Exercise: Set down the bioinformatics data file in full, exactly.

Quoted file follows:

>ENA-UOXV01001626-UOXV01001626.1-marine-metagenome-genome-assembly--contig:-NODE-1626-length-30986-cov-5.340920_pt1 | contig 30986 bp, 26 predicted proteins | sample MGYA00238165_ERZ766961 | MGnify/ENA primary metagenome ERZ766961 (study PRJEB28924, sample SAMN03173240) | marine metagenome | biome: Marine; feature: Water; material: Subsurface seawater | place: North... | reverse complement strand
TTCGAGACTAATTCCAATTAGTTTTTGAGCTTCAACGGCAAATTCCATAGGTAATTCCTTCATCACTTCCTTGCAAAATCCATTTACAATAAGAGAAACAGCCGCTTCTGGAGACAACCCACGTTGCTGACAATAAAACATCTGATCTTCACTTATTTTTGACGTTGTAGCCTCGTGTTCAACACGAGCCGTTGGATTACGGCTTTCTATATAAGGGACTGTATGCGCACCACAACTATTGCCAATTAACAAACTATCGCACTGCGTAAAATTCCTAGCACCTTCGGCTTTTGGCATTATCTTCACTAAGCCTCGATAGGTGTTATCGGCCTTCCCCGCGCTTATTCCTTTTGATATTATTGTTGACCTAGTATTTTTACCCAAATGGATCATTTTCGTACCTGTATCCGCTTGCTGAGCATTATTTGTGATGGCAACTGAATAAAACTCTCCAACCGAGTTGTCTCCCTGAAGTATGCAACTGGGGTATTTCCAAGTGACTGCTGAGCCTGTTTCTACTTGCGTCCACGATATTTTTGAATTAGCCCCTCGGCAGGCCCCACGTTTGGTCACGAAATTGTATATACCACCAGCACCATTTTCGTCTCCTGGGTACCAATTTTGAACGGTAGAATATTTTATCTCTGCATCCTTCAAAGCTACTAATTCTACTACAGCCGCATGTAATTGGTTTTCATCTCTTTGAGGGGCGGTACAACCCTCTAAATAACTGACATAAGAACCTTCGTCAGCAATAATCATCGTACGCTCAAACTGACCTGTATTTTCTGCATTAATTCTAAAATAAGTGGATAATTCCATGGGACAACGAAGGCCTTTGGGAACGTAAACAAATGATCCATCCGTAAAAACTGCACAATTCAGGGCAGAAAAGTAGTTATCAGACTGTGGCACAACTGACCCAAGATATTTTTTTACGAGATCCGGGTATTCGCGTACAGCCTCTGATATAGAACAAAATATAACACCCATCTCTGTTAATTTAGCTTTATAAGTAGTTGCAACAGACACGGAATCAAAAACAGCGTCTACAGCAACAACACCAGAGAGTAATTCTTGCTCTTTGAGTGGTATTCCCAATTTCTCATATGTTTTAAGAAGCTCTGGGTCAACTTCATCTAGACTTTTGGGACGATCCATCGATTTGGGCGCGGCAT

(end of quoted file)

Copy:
>ENA-UOXV01001626-UOXV01001626.1-marine-metagenome-genome-assembly--contig:-NODE-1626-length-30986-cov-5.340920_pt1 | contig 30986 bp, 26 predicted proteins | sample MGYA00238165_ERZ766961 | MGnify/ENA primary metagenome ERZ766961 (study PRJEB28924, sample SAMN03173240) | marine metagenome | biome: Marine; feature: Water; material: Subsurface seawater | place: North... | reverse complement strand
TTCGAGACTAATTCCAATTAGTTTTTGAGCTTCAACGGCAAATTCCATAGGTAATTCCTTCATCACTTCCTTGCAAAATCCATTTACAATAAGAGAAACAGCCGCTTCTGGAGACAACCCACGTTGCTGACAATAAAACATCTGATCTTCACTTATTTTTGACGTTGTAGCCTCGTGTTCAACACGAGCCGTTGGATTACGGCTTTCTATATAAGGGACTGTATGCGCACCACAACTATTGCCAATTAACAAACTATCGCACTGCGTAAAATTCCTAGCACCTTCGGCTTTTGGCATTATCTTCACTAAGCCTCGATAGGTGTTATCGGCCTTCCCCGCGCTTATTCCTTTTGATATTATTGTTGACCTAGTATTTTTACCCAAATGGATCATTTTCGTACCTGTATCCGCTTGCTGAGCATTATTTGTGATGGCAACTGAATAAAACTCTCCAACCGAGTTGTCTCCCTGAAGTATGCAACTGGGGTATTTCCAAGTGACTGCTGAGCCTGTTTCTACTTGCGTCCACGATATTTTTGAATTAGCCCCTCGGCAGGCCCCACGTTTGGTCACGAAATTGTATATACCACCAGCACCATTTTCGTCTCCTGGGTACCAATTTTGAACGGTAGAATATTTTATCTCTGCATCCTTCAAAGCTACTAATTCTACTACAGCCGCATGTAATTGGTTTTCATCTCTTTGAGGGGCGGTACAACCCTCTAAATAACTGACATAAGAACCTTCGTCAGCAATAATCATCGTACGCTCAAACTGACCTGTATTTTCTGCATTAATTCTAAAATAAGTGGATAATTCCATGGGACAACGAAGGCCTTTGGGAACGTAAACAAATGATCCATCCGTAAAAACTGCACAATTCAGGGCAGAAAAGTAGTTATCAGACTGTGGCACAACTGACCCAAGATATTTTTTTACGAGATCCGGGTATTCGCGTACAGCCTCTGATATAGAACAAAATATAACACCCATCTCTGTTAATTTAGCTTTATAAGTAGTTGCAACAGACACGGAATCAAAAACAGCGTCTACAGCAACAACACCAGAGAGTAATTCTTGCTCTTTGAGTGGTATTCCCAATTTCTCATATGTTTTAAGAAGCTCTGGGTCAACTTCATCTAGACTTTTGGGACGATCCATCGATTTGGGCGCGGCAT